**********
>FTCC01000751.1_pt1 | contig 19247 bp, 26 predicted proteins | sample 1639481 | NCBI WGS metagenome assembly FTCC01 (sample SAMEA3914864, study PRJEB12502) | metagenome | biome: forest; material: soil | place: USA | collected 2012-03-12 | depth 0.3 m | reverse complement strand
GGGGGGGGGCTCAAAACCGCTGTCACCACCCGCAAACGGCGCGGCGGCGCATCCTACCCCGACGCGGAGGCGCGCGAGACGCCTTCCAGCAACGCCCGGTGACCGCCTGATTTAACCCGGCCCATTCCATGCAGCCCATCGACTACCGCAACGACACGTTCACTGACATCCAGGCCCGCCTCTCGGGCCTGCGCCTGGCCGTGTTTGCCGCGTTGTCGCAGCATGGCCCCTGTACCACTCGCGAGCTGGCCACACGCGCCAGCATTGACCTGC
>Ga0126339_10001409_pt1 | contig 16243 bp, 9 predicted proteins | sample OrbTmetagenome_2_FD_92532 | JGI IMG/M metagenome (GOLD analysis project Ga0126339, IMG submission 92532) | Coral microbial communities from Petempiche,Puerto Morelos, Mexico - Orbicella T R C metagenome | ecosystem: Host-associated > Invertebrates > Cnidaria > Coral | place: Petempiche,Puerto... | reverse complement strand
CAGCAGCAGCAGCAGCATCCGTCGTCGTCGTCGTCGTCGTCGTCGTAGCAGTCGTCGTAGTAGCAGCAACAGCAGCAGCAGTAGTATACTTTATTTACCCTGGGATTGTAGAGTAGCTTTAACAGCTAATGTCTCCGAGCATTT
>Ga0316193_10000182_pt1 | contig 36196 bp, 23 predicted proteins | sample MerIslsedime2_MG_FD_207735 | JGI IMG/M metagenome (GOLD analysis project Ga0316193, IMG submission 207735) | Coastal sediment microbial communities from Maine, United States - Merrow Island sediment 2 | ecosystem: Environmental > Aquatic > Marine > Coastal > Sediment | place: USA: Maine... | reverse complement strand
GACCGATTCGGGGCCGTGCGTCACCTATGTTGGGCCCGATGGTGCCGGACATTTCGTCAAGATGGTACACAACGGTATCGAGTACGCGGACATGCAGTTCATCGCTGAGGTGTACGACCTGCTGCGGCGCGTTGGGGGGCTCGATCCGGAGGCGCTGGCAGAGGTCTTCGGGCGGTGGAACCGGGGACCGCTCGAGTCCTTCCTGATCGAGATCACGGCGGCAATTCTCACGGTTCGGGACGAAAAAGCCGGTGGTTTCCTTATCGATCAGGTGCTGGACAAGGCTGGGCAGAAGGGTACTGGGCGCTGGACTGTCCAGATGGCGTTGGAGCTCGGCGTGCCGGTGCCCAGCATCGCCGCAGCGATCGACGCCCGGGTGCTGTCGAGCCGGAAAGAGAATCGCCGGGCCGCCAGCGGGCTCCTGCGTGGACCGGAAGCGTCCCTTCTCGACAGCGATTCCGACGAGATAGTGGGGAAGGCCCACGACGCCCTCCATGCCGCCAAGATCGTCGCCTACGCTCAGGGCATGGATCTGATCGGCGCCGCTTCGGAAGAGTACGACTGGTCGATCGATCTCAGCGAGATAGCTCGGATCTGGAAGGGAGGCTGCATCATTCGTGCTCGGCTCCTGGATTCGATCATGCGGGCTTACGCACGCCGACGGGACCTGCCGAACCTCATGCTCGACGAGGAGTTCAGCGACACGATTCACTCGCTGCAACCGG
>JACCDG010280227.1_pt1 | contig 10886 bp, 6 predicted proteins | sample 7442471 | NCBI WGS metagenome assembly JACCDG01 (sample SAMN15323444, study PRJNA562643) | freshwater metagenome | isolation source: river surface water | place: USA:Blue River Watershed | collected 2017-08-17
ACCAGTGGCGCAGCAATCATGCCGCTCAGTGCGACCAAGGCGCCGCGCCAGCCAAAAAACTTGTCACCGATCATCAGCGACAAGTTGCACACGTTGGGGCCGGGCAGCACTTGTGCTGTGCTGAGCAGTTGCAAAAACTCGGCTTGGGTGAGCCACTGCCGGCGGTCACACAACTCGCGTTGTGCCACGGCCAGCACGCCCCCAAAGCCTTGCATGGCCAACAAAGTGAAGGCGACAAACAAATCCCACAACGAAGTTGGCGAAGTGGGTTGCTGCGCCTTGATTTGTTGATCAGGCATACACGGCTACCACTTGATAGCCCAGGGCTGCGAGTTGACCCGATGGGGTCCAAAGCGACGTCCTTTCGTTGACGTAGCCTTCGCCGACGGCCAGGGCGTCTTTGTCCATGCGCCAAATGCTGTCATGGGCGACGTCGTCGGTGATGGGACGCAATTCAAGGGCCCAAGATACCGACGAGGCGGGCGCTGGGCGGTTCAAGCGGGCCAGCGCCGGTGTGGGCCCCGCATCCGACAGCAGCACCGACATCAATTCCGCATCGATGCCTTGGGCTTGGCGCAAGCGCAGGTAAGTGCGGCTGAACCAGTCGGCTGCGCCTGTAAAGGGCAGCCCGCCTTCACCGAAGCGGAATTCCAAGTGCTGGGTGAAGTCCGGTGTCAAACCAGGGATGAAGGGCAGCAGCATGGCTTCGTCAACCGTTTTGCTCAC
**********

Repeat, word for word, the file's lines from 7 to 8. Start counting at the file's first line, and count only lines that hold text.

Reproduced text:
>JACCDG010280227.1_pt1 | contig 10886 bp, 6 predicted proteins | sample 7442471 | NCBI WGS metagenome assembly JACCDG01 (sample SAMN15323444, study PRJNA562643) | freshwater metagenome | isolation source: river surface water | place: USA:Blue River Watershed | collected 2017-08-17
ACCAGTGGCGCAGCAATCATGCCGCTCAGTGCGACCAAGGCGCCGCGCCAGCCAAAAAACTTGTCACCGATCATCAGCGACAAGTTGCACACGTTGGGGCCGGGCAGCACTTGTGCTGTGCTGAGCAGTTGCAAAAACTCGGCTTGGGTGAGCCACTGCCGGCGGTCACACAACTCGCGTTGTGCCACGGCCAGCACGCCCCCAAAGCCTTGCATGGCCAACAAAGTGAAGGCGACAAACAAATCCCACAACGAAGTTGGCGAAGTGGGTTGCTGCGCCTTGATTTGTTGATCAGGCATACACGGCTACCACTTGATAGCCCAGGGCTGCGAGTTGACCCGATGGGGTCCAAAGCGACGTCCTTTCGTTGACGTAGCCTTCGCCGACGGCCAGGGCGTCTTTGTCCATGCGCCAAATGCTGTCATGGGCGACGTCGTCGGTGATGGGACGCAATTCAAGGGCCCAAGATACCGACGAGGCGGGCGCTGGGCGGTTCAAGCGGGCCAGCGCCGGTGTGGGCCCCGCATCCGACAGCAGCACCGACATCAATTCCGCATCGATGCCTTGGGCTTGGCGCAAGCGCAGGTAAGTGCGGCTGAACCAGTCGGCTGCGCCTGTAAAGGGCAGCCCGCCTTCACCGAAGCGGAATTCCAAGTGCTGGGTGAAGTCCGGTGTCAAACCAGGGATGAAGGGCAGCAGCATGGCTTCGTCAACCGTTTTGCTCAC